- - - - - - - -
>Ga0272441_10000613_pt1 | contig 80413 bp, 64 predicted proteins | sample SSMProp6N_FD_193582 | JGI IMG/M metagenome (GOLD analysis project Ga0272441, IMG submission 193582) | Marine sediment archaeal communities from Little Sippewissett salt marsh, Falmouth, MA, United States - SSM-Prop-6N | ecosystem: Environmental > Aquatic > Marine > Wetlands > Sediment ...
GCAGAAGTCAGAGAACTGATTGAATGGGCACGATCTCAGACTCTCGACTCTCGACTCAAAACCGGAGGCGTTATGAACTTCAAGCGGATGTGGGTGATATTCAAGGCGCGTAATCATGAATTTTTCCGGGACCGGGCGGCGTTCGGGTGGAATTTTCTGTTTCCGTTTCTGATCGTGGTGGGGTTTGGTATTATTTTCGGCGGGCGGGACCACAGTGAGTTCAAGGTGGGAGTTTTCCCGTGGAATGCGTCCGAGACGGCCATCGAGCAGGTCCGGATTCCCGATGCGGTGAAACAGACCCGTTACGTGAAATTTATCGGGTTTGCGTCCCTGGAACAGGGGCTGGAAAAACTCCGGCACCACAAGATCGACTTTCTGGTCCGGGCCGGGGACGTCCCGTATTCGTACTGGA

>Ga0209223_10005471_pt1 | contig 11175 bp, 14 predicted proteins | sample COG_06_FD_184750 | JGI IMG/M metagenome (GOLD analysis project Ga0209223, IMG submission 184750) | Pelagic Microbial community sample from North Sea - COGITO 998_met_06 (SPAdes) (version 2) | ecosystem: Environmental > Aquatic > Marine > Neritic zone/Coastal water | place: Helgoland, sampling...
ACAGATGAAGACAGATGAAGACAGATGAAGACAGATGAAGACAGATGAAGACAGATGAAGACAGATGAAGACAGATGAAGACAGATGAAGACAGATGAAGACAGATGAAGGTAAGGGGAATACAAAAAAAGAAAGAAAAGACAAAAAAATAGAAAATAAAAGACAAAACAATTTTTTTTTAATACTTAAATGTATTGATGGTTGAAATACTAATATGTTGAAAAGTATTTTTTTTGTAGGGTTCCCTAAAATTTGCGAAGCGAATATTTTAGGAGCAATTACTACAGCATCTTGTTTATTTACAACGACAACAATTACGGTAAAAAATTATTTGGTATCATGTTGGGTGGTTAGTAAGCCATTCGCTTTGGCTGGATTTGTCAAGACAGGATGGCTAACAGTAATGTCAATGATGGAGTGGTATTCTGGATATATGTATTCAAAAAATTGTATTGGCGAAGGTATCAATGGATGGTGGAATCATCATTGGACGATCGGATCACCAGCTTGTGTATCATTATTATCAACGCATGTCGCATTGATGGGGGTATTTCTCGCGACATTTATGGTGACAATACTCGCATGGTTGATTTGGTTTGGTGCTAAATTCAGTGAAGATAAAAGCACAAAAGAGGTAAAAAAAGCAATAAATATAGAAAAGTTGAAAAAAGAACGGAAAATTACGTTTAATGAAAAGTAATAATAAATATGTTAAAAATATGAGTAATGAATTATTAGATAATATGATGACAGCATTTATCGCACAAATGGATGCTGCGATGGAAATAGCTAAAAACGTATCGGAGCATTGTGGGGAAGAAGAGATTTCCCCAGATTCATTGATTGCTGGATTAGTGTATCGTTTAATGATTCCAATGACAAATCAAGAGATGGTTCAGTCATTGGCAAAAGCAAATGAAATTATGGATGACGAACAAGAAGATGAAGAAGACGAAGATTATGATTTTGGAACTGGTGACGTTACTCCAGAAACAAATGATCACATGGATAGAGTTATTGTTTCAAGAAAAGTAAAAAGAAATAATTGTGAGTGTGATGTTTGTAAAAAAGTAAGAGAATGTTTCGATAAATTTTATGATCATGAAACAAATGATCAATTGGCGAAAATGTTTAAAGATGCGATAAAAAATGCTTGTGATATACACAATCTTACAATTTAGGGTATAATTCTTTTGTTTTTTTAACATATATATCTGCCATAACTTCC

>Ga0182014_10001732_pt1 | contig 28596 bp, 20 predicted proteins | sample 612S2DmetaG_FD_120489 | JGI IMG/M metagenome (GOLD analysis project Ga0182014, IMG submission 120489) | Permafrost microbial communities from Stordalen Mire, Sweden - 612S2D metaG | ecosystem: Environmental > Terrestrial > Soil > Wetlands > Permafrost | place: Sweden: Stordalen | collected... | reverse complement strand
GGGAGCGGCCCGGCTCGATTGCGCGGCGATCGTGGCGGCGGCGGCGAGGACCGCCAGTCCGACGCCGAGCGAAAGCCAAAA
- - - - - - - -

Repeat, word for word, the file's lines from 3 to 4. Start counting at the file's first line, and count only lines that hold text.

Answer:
>Ga0209223_10005471_pt1 | contig 11175 bp, 14 predicted proteins | sample COG_06_FD_184750 | JGI IMG/M metagenome (GOLD analysis project Ga0209223, IMG submission 184750) | Pelagic Microbial community sample from North Sea - COGITO 998_met_06 (SPAdes) (version 2) | ecosystem: Environmental > Aquatic > Marine > Neritic zone/Coastal water | place: Helgoland, sampling...
ACAGATGAAGACAGATGAAGACAGATGAAGACAGATGAAGACAGATGAAGACAGATGAAGACAGATGAAGACAGATGAAGACAGATGAAGACAGATGAAGACAGATGAAGGTAAGGGGAATACAAAAAAAGAAAGAAAAGACAAAAAAATAGAAAATAAAAGACAAAACAATTTTTTTTTAATACTTAAATGTATTGATGGTTGAAATACTAATATGTTGAAAAGTATTTTTTTTGTAGGGTTCCCTAAAATTTGCGAAGCGAATATTTTAGGAGCAATTACTACAGCATCTTGTTTATTTACAACGACAACAATTACGGTAAAAAATTATTTGGTATCATGTTGGGTGGTTAGTAAGCCATTCGCTTTGGCTGGATTTGTCAAGACAGGATGGCTAACAGTAATGTCAATGATGGAGTGGTATTCTGGATATATGTATTCAAAAAATTGTATTGGCGAAGGTATCAATGGATGGTGGAATCATCATTGGACGATCGGATCACCAGCTTGTGTATCATTATTATCAACGCATGTCGCATTGATGGGGGTATTTCTCGCGACATTTATGGTGACAATACTCGCATGGTTGATTTGGTTTGGTGCTAAATTCAGTGAAGATAAAAGCACAAAAGAGGTAAAAAAAGCAATAAATATAGAAAAGTTGAAAAAAGAACGGAAAATTACGTTTAATGAAAAGTAATAATAAATATGTTAAAAATATGAGTAATGAATTATTAGATAATATGATGACAGCATTTATCGCACAAATGGATGCTGCGATGGAAATAGCTAAAAACGTATCGGAGCATTGTGGGGAAGAAGAGATTTCCCCAGATTCATTGATTGCTGGATTAGTGTATCGTTTAATGATTCCAATGACAAATCAAGAGATGGTTCAGTCATTGGCAAAAGCAAATGAAATTATGGATGACGAACAAGAAGATGAAGAAGACGAAGATTATGATTTTGGAACTGGTGACGTTACTCCAGAAACAAATGATCACATGGATAGAGTTATTGTTTCAAGAAAAGTAAAAAGAAATAATTGTGAGTGTGATGTTTGTAAAAAAGTAAGAGAATGTTTCGATAAATTTTATGATCATGAAACAAATGATCAATTGGCGAAAATGTTTAAAGATGCGATAAAAAATGCTTGTGATATACACAATCTTACAATTTAGGGTATAATTCTTTTGTTTTTTTAACATATATATCTGCCATAACTTCC